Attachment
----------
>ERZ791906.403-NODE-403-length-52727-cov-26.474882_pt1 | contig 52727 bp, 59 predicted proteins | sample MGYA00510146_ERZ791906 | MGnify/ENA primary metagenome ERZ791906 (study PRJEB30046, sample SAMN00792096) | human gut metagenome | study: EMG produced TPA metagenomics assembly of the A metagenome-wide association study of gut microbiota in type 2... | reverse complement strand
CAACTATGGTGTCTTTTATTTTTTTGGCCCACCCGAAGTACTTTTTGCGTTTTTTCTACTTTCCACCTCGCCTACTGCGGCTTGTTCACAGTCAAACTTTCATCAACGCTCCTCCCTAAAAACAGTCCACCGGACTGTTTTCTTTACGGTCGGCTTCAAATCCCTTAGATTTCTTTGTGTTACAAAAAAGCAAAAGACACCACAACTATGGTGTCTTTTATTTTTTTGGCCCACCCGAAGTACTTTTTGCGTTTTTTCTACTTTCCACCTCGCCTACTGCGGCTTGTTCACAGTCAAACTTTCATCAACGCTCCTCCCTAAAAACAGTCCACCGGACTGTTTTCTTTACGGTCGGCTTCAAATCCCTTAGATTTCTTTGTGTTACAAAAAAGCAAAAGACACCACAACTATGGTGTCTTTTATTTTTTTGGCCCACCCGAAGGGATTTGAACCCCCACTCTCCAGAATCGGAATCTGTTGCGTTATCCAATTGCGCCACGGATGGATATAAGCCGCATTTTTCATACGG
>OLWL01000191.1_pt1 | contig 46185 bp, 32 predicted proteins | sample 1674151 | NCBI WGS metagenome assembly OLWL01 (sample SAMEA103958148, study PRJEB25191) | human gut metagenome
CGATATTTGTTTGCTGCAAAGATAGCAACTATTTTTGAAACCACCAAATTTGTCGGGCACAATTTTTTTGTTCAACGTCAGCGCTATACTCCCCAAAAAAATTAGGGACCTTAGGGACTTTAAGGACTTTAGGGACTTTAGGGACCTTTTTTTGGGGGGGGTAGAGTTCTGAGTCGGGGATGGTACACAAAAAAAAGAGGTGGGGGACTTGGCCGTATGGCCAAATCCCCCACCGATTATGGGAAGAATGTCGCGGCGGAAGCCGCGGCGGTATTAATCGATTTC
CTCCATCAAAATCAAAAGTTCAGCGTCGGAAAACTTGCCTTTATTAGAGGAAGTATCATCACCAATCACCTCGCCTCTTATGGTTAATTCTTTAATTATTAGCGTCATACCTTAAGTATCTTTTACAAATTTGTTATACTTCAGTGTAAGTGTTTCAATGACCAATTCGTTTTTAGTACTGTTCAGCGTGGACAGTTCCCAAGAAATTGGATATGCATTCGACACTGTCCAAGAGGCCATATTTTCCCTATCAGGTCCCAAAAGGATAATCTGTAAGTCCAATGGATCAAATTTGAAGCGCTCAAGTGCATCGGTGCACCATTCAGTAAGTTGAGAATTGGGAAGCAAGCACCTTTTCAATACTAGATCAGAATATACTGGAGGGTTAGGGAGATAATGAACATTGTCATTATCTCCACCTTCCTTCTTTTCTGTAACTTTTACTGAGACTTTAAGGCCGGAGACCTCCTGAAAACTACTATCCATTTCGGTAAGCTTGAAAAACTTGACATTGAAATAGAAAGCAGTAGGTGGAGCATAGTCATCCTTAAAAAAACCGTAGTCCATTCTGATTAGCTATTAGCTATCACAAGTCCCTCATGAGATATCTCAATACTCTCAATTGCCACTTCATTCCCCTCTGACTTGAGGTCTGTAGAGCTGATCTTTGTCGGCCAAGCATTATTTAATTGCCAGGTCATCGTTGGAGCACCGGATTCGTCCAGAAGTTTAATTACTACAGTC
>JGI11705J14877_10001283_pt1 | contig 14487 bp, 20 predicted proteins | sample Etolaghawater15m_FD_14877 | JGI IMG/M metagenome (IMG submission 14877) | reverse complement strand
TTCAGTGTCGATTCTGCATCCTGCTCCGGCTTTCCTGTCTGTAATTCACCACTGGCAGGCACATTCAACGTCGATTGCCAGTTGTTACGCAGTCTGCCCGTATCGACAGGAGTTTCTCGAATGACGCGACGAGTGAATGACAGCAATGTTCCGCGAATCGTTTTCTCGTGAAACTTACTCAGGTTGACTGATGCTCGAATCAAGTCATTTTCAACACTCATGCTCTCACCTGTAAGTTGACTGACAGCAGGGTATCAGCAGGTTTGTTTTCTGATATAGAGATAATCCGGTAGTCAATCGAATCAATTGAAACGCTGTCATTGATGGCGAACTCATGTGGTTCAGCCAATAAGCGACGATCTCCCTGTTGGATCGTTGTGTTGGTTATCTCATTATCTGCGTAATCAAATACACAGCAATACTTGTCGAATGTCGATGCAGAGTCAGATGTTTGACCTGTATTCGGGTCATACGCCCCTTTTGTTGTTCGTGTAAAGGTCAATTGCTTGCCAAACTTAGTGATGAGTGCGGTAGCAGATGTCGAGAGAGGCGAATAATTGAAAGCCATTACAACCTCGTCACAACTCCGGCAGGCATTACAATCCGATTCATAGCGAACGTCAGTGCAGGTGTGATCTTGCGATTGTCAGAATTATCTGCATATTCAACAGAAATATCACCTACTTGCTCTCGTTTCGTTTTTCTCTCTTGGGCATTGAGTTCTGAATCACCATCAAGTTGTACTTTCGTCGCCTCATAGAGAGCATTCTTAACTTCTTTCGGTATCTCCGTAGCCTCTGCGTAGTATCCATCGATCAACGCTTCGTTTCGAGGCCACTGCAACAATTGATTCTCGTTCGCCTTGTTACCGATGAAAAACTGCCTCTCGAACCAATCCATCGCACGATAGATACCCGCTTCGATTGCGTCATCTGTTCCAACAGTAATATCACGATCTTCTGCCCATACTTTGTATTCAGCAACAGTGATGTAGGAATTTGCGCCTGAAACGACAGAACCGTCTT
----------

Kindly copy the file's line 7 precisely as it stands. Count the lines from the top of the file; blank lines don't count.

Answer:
TTCAGTGTCGATTCTGCATCCTGCTCCGGCTTTCCTGTCTGTAATTCACCACTGGCAGGCACATTCAACGTCGATTGCCAGTTGTTACGCAGTCTGCCCGTATCGACAGGAGTTTCTCGAATGACGCGACGAGTGAATGACAGCAATGTTCCGCGAATCGTTTTCTCGTGAAACTTACTCAGGTTGACTGATGCTCGAATCAAGTCATTTTCAACACTCATGCTCTCACCTGTAAGTTGACTGACAGCAGGGTATCAGCAGGTTTGTTTTCTGATATAGAGATAATCCGGTAGTCAATCGAATCAATTGAAACGCTGTCATTGATGGCGAACTCATGTGGTTCAGCCAATAAGCGACGATCTCCCTGTTGGATCGTTGTGTTGGTTATCTCATTATCTGCGTAATCAAATACACAGCAATACTTGTCGAATGTCGATGCAGAGTCAGATGTTTGACCTGTATTCGGGTCATACGCCCCTTTTGTTGTTCGTGTAAAGGTCAATTGCTTGCCAAACTTAGTGATGAGTGCGGTAGCAGATGTCGAGAGAGGCGAATAATTGAAAGCCATTACAACCTCGTCACAACTCCGGCAGGCATTACAATCCGATTCATAGCGAACGTCAGTGCAGGTGTGATCTTGCGATTGTCAGAATTATCTGCATATTCAACAGAAATATCACCTACTTGCTCTCGTTTCGTTTTTCTCTCTTGGGCATTGAGTTCTGAATCACCATCAAGTTGTACTTTCGTCGCCTCATAGAGAGCATTCTTAACTTCTTTCGGTATCTCCGTAGCCTCTGCGTAGTATCCATCGATCAACGCTTCGTTTCGAGGCCACTGCAACAATTGATTCTCGTTCGCCTTGTTACCGATGAAAAACTGCCTCTCGAACCAATCCATCGCACGATAGATACCCGCTTCGATTGCGTCATCTGTTCCAACAGTAATATCACGATCTTCTGCCCATACTTTGTATTCAGCAACAGTGATGTAGGAATTTGCGCCTGAAACGACAGAACCGTCTT